When you find lots of errors like in this screenshot the first thing you should do is check the line in the program where the first error happens, and the lines just before that one, and confirm that there are no missing parentheses, square or curly brackets.
Fix the TRIANGLE.C program and let’s continue. There’s no need to compile again because these three compile attempts didn’t touch the TRIANGLE.COM binary that we compiled before.
Running the program
To run the program just enter “TRIANGLE” in the MSX-DOS2 command line. It should display a nice triangle made of plus characters and then return to the command line. By default the height of the triangle is five characters:
Command line parameters
One nice thing of C is that it allows the programmer to easily accept command line parameters. Try running the TRIANGLE program again with a number after the program name:
Try running the program several times entering different parameters in the command line to see what happens. We’ll explain later how this works.
Redirection and pipes
Another very useful characteristic of C is how programs handle input and output streams. The input stream is where the program gets its data from, and it defaults to the keyboard. The output stream is where the program prints its output (status messages, results, etc), and it defaults to the screen. Connecting the output of one program to the input of another allows us to combine simple programs to perform more complex tasks.
Let’s see an example in order to illustrate this. Enter the following program, save it as DOUBLE.C and compile. You can delete the .MAC, .SYM and .REL files after compiling:
Try running the DOUBLE.COM program now and play around with it a bit. This program waits for you to enter a line of text on the keyboard and it will print it doubled when you press enter. It will keep running until you give it the End-of-file control code (CTRL-Z), or until you abort the program using CTRL-C:
Now we have two programs to play with:
- TRIANGLE.COM outputs text to the screen in the shape of a triangle
- DOUBLE.COM takes lines of text as input and doubles them
Let’s do some redirection tricks with these.
Redirection to a file (output redirection)
The > operator (greather than) redirects the output of a program to a file on disk. If the file already exists, it will be overwritten and the previous content will be lost.
Try this with our TRIANGLE program:
Under MSX-DOS2 this will also work with system commands (see note at the end about MSX-DOS1):
Sometimes we want to append to an existing file instead of overwriting it. We use the >> (append) operator for that:
IMPORTANT: there seems to be a bug in the MSX-C library when redirecting the output. See the end of this post for details.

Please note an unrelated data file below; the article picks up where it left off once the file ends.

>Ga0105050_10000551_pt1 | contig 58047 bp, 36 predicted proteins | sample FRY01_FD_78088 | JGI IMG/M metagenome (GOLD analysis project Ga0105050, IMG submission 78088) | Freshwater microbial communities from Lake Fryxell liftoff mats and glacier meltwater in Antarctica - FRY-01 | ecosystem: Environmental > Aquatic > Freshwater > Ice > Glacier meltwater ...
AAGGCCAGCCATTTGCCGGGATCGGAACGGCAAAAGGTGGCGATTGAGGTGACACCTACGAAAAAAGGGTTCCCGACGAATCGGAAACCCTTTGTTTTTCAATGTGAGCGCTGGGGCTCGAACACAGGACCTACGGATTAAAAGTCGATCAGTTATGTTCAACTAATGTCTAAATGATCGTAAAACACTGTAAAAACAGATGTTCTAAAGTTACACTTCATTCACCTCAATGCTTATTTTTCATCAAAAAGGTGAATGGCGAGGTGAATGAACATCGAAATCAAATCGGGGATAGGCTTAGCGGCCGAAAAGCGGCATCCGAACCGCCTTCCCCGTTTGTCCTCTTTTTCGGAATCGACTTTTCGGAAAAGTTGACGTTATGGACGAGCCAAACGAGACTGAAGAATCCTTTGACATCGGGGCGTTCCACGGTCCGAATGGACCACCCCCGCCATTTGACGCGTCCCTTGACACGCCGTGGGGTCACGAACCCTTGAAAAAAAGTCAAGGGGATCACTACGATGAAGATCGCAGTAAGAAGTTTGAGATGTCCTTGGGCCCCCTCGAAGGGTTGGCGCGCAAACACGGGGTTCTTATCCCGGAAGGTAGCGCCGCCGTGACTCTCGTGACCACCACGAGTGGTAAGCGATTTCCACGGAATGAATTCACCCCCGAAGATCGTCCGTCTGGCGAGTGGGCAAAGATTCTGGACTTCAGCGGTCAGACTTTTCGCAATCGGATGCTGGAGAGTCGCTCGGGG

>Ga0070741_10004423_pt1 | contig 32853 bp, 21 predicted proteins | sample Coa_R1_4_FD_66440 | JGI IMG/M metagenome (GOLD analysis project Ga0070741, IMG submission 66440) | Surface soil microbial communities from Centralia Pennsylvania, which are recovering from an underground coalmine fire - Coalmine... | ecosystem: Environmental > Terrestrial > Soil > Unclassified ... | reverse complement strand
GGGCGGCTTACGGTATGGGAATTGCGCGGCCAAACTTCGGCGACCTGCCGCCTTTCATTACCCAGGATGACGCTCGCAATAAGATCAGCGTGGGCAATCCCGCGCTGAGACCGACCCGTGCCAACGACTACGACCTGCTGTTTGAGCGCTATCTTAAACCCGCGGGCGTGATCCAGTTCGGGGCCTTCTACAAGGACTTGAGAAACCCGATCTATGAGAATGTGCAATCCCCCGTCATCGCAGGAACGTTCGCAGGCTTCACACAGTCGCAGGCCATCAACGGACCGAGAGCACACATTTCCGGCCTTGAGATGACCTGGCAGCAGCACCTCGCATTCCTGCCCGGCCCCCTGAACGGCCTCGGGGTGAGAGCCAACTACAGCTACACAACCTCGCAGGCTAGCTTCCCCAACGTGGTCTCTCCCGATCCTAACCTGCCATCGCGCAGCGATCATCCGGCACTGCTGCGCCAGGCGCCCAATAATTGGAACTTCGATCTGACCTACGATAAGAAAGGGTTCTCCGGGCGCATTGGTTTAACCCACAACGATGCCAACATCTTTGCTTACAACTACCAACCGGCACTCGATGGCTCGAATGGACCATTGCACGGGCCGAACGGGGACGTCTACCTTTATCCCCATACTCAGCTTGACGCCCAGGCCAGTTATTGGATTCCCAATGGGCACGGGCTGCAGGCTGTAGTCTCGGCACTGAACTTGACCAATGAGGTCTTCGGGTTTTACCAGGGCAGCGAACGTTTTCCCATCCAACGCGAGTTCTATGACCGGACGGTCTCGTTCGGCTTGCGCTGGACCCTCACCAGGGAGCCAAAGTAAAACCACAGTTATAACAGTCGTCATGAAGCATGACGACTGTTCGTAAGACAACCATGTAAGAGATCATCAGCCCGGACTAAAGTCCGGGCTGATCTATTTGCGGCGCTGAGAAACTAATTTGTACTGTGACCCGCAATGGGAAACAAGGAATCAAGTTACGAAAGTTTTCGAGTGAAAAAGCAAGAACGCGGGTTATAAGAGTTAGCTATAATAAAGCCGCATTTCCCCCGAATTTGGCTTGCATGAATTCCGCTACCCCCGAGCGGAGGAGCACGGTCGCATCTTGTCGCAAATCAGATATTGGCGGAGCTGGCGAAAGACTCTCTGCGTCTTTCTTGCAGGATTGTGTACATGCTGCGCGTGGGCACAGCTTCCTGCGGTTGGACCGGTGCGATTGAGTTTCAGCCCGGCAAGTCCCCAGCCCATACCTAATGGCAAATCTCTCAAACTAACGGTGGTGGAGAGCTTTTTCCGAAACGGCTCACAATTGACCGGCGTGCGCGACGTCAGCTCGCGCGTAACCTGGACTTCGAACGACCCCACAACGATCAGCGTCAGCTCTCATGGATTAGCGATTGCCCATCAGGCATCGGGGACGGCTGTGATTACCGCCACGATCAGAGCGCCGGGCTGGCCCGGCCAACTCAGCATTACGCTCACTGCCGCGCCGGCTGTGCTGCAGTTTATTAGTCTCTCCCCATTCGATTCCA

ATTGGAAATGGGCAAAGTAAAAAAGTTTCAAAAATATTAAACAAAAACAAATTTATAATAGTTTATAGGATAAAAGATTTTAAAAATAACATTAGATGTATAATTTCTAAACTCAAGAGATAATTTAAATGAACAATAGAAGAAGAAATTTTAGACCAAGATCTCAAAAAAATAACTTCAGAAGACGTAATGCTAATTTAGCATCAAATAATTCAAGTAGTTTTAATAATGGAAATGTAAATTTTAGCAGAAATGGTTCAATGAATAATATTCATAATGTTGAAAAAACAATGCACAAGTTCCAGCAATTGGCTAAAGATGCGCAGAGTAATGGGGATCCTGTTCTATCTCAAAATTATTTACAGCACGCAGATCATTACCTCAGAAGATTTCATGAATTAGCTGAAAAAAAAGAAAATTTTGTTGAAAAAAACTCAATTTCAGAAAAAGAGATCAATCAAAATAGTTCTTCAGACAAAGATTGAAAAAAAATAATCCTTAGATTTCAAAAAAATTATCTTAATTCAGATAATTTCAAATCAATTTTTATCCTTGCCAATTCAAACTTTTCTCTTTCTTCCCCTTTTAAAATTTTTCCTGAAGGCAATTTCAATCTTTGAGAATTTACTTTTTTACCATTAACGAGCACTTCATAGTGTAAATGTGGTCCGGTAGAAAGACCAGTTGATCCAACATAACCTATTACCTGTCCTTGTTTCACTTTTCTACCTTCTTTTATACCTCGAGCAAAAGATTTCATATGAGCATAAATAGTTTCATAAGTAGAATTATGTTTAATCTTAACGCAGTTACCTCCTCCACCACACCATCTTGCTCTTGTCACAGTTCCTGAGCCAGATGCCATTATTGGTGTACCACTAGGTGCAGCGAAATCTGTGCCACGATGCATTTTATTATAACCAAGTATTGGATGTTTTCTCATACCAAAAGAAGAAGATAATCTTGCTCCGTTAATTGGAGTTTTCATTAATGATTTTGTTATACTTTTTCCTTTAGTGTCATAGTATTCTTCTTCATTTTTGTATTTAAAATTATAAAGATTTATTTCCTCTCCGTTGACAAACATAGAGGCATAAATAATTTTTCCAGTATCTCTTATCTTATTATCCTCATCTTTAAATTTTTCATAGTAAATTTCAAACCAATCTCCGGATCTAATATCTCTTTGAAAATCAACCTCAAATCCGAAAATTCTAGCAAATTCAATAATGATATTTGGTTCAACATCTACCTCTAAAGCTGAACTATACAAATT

Redirecting from a file (input redirection)
Input redirection works the other way: reads a file and passes the data to a program as input. To redirect the input we use the < (less than) operator. See this example:
It is also possible to combine the input and output redirection operators:
Piping (connecting two programs)
The pipe character (|) connects the output of one program to the input of another. It is very useful to perform complex operations based on simple programs. See these examples:
Under MSX-DOS2 this works with system commands too:
Summary of redirection and piping operators
Here’s a table for quick reference:
Redirection and pipes under MSX-DOS1
When we were talking about redirection and piping I said several times “under MSX-DOS2 this works with system commands too”. MSX-DOS1 doesn’t support redirection or piping. Programs compiled with MSX-C Ver.1.1 under MSX-DOS1 will support both redirection and piping because this functionality is included in the MSX-C runtime and added to the program during the linking phase. This is why a program compiled under MSX-C Ver.1.1 always produces a bigger binary than the same program compiled with MSX-C Ver.1.2.
Bug in output redirection in programs compiled with MSX-C
I’ve found that appending to files created by redirecting the output of a program compiled with MSX-C Ver.1.2 doesn’t always work. For example, the commands below should result in the tri.txt file containing two triangles, one below the other.
What I’ve found out is that appending to the file works: it grows in size every time there’s content added to it. However, the TYPE command only shows the first portion of the contents. The problem seems to be that MSX-C adds an extra character at the end of each execution that causes programs like TYPE or AKID to believe they’ve reached the end of the file, some thing like this:
First execution: BLAH BLAH BLAH BLAH<MARK> Second execution: BLAH BLAH BLAH BLAH<MARK>BLAH BLAH BLAH BLAH<MARK>
That <MARK> character shouldn’t be there. It’s probably something in how the MSX-C library handles the output. I’ll post more about this when I find out.
In this chapter we’ve entered a couple of small programs. One of them uses a command line parameter. We’ve handled a few of the most common problems during compilation and we’ve also learnt how to use redirection and pipes.
Next Friday we’ll see how to read C programs and we’ll play a bit with functions.
As always, if you have any questions about the content in this post just write them in the comments below.